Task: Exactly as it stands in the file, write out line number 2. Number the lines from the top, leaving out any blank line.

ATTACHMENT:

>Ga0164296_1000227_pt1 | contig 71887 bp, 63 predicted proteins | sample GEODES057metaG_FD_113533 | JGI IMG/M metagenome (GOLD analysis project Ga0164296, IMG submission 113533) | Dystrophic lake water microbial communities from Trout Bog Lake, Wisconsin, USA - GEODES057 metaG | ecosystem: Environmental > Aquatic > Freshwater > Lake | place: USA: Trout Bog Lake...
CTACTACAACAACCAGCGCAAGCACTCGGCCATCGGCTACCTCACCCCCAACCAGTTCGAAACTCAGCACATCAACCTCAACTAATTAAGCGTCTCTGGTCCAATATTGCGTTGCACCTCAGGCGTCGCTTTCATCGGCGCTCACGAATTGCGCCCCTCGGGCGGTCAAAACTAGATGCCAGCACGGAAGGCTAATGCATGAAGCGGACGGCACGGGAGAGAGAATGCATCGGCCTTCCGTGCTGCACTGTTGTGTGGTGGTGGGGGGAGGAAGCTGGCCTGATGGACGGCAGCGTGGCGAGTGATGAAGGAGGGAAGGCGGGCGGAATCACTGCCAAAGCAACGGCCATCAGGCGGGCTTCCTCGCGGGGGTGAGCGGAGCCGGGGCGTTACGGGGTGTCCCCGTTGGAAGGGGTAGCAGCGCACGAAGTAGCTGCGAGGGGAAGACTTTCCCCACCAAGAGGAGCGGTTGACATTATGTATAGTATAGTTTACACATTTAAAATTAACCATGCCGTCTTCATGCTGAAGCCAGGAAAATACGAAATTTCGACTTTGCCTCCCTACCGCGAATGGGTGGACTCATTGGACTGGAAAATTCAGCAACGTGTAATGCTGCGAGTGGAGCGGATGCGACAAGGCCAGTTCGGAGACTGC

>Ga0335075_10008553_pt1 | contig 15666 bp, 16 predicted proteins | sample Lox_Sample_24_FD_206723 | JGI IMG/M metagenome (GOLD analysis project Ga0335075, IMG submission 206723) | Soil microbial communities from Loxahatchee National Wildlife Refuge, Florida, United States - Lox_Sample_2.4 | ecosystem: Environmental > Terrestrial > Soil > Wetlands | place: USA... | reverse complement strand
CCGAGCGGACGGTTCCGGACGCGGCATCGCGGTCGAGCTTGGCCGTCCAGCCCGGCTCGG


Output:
CTACTACAACAACCAGCGCAAGCACTCGGCCATCGGCTACCTCACCCCCAACCAGTTCGAAACTCAGCACATCAACCTCAACTAATTAAGCGTCTCTGGTCCAATATTGCGTTGCACCTCAGGCGTCGCTTTCATCGGCGCTCACGAATTGCGCCCCTCGGGCGGTCAAAACTAGATGCCAGCACGGAAGGCTAATGCATGAAGCGGACGGCACGGGAGAGAGAATGCATCGGCCTTCCGTGCTGCACTGTTGTGTGGTGGTGGGGGGAGGAAGCTGGCCTGATGGACGGCAGCGTGGCGAGTGATGAAGGAGGGAAGGCGGGCGGAATCACTGCCAAAGCAACGGCCATCAGGCGGGCTTCCTCGCGGGGGTGAGCGGAGCCGGGGCGTTACGGGGTGTCCCCGTTGGAAGGGGTAGCAGCGCACGAAGTAGCTGCGAGGGGAAGACTTTCCCCACCAAGAGGAGCGGTTGACATTATGTATAGTATAGTTTACACATTTAAAATTAACCATGCCGTCTTCATGCTGAAGCCAGGAAAATACGAAATTTCGACTTTGCCTCCCTACCGCGAATGGGTGGACTCATTGGACTGGAAAATTCAGCAACGTGTAATGCTGCGAGTGGAGCGGATGCGACAAGGCCAGTTCGGAGACTGC